I am so proud to be a part of this church. What a vibrant, big-loving, truth-telling people you are. I hope you hear that this morning.

Part of our commitment to being a Welcoming Congregation, for that is what this the First Parish of Watertown is, means considering what it means to truly belong in this place. And we can do this in a myriad of ways. Being a place of welcome can mean a lot of things. But at its core, and underneath all the different ways that we express and live welcome, is LOVE, which is the closest we Unitarian Universalists get to a theological center point that we can agree upon: LOVE. For what is radical welcome, what is building a place of belonging but being an Embodied House of Love? Love made manifest.

And this is challenging. Because embodying love means opening your mind and heart to the new and the unknown, and there is no final destination here. We do not say ‘welcome’ and call it a day. Being welcome, living welcome, embodying welcome–these are ongoing practices. Some of which can rock our worlds and worldviews. And these are some of the touchstones that make this our Unitarian Universalist tradition alive. This is the reason we call ourselves a living tradition, because we commit to never stop stretching and growing, loving bigger and bigger and bigger. It’s so dang inconvenient, but so very magnificent too.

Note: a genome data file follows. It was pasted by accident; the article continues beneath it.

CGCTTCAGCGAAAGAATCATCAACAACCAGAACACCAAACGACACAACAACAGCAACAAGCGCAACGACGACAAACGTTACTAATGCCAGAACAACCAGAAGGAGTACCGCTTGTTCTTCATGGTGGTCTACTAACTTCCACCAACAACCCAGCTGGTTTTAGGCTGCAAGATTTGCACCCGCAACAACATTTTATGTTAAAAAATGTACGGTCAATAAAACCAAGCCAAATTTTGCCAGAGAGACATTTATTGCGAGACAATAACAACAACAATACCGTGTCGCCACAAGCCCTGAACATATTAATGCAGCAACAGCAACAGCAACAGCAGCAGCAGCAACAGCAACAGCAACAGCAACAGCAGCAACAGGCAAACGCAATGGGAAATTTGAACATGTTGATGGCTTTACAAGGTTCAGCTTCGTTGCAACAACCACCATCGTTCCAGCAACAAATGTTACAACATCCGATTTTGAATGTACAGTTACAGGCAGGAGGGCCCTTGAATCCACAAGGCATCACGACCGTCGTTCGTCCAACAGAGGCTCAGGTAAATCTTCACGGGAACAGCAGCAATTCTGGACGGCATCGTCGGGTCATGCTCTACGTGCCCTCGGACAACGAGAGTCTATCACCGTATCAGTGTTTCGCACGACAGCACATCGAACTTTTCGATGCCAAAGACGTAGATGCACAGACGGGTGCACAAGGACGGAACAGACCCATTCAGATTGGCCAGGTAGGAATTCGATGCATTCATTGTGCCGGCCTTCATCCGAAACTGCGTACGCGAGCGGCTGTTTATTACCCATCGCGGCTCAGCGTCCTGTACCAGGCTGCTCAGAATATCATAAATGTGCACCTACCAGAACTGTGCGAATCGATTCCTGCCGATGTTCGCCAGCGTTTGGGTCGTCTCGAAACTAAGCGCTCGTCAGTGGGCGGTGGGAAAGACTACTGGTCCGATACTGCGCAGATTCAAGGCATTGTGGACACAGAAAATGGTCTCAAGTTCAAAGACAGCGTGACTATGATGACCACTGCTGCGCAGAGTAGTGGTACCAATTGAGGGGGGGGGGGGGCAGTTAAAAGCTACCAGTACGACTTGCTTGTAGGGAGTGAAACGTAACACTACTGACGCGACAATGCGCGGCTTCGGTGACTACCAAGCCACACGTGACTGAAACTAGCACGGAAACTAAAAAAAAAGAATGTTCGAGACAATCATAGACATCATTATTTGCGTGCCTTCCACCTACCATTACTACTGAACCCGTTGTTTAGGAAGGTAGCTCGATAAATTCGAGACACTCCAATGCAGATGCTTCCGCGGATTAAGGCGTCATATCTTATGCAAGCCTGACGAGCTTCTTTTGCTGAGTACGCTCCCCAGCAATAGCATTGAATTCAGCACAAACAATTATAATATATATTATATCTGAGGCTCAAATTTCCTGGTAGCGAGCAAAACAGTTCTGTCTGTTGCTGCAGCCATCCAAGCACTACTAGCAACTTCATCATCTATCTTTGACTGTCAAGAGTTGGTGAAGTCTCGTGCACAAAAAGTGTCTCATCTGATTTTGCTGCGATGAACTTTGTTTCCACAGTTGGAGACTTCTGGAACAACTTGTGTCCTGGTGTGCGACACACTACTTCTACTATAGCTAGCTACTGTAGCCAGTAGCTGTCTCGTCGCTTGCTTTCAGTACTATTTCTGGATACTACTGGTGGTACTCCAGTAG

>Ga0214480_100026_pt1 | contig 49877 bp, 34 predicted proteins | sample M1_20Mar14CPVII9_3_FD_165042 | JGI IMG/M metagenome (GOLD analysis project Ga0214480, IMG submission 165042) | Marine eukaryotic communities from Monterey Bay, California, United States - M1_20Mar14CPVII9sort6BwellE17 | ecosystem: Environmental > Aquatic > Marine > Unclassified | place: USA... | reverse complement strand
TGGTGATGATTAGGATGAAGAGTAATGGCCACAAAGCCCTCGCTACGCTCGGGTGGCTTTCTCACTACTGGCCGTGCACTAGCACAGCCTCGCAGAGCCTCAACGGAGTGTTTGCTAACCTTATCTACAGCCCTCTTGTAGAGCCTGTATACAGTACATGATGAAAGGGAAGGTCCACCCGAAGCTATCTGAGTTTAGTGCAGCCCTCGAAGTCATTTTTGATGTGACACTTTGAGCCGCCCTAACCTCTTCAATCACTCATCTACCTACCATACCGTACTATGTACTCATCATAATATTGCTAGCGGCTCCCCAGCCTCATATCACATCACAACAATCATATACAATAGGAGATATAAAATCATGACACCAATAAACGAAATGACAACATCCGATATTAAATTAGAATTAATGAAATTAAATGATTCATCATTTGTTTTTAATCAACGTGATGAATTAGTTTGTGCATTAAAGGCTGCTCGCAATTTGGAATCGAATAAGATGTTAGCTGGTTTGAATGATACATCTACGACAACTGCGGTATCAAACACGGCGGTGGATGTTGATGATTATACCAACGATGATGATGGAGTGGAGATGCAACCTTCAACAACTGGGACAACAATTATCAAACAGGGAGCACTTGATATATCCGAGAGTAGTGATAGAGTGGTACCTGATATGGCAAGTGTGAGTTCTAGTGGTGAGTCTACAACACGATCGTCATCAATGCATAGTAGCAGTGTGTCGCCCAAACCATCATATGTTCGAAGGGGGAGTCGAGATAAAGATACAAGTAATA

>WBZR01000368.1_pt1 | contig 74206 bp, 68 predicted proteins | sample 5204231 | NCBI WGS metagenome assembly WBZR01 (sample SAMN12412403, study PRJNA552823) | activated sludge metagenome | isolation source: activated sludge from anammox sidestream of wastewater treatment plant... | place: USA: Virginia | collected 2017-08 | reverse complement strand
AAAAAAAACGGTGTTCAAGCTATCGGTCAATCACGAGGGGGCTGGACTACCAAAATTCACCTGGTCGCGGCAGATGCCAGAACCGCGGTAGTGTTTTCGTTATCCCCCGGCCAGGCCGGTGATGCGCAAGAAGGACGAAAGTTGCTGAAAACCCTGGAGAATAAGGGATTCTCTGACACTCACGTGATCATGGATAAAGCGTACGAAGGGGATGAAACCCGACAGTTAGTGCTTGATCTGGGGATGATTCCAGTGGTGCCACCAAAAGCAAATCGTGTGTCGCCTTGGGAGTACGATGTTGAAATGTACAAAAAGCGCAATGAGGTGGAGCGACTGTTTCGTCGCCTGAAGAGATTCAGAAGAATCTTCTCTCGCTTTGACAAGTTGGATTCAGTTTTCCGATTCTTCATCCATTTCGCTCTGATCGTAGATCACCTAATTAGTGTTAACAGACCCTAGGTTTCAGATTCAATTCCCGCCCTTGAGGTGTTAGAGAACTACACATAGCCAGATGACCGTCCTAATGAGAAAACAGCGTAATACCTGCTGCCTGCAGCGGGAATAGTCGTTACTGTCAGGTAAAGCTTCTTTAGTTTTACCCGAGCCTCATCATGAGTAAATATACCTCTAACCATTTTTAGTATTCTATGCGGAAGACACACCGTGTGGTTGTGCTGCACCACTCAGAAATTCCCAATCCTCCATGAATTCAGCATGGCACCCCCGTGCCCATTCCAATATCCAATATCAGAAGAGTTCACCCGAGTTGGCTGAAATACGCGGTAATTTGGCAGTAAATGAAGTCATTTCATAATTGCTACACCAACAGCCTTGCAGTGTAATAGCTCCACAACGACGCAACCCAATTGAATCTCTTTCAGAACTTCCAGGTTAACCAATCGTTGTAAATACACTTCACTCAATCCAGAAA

In this service we have been talking about our transgender siblings. People whose bodies, whose identities, are not historically welcome in our culture. People whose bodies and identities are questioned as being ‘valid’ or ‘real’–up for debate by those of us who inhabit bodies and identities that fit gender norms, or what in our culture is considered “normal,” “acceptable,” and “familiar.”

And look, I am a child of the 70’s. I didn’t grow up with words like ‘transgender’ or ‘gender identity.’ I was taught about girls and boys. She’s and He’s. Period. I have had to learn this. It’s okay. We aren’t bad people for not knowing what we don’t know. We aren’t bad people if we find it new and maybe even confusing at first. We commit to learning and being learners.

And something that has really helped me in this learning is to consider my body. Start here.  

One of my favorite people, Episcopal priest Barbara Brown Taylor, writes in her book An Altar in the World that the practice of wearing skin, for that is what she calls it, that the practice of wearing skin means being able to take in one’s body and say, “Here I am. This is the body like no other that my life has shaped. I live here. This is my soul’s address.” And this body–this our souls’ address–connects us to other bodies. For, and these are Brown’s words, “for one of the truer things about bodies is that it is just about impossible to increase the reverence I show mine without also increasing the reverence I show yours.”